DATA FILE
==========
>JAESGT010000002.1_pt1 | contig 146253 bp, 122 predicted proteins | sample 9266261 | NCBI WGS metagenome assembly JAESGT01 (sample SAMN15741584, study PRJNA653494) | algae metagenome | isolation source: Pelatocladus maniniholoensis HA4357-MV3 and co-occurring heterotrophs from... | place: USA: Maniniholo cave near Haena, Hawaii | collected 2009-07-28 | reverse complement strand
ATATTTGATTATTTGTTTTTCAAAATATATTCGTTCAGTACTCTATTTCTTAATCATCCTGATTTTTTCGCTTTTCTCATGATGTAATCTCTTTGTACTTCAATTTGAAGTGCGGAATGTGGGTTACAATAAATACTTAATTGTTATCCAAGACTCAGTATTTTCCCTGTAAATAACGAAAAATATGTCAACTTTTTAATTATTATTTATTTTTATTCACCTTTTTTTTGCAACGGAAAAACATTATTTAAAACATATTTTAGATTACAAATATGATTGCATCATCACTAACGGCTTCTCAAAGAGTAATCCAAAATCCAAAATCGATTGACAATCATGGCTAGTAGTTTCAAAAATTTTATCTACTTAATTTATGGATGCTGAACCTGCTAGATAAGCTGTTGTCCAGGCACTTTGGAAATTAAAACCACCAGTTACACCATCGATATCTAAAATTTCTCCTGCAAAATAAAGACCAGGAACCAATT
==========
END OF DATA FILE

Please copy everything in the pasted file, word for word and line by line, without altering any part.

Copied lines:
>JAESGT010000002.1_pt1 | contig 146253 bp, 122 predicted proteins | sample 9266261 | NCBI WGS metagenome assembly JAESGT01 (sample SAMN15741584, study PRJNA653494) | algae metagenome | isolation source: Pelatocladus maniniholoensis HA4357-MV3 and co-occurring heterotrophs from... | place: USA: Maniniholo cave near Haena, Hawaii | collected 2009-07-28 | reverse complement strand
ATATTTGATTATTTGTTTTTCAAAATATATTCGTTCAGTACTCTATTTCTTAATCATCCTGATTTTTTCGCTTTTCTCATGATGTAATCTCTTTGTACTTCAATTTGAAGTGCGGAATGTGGGTTACAATAAATACTTAATTGTTATCCAAGACTCAGTATTTTCCCTGTAAATAACGAAAAATATGTCAACTTTTTAATTATTATTTATTTTTATTCACCTTTTTTTTGCAACGGAAAAACATTATTTAAAACATATTTTAGATTACAAATATGATTGCATCATCACTAACGGCTTCTCAAAGAGTAATCCAAAATCCAAAATCGATTGACAATCATGGCTAGTAGTTTCAAAAATTTTATCTACTTAATTTATGGATGCTGAACCTGCTAGATAAGCTGTTGTCCAGGCACTTTGGAAATTAAAACCACCAGTTACACCATCGATATCTAAAATTTCTCCTGCAAAATAAAGACCAGGAACCAATT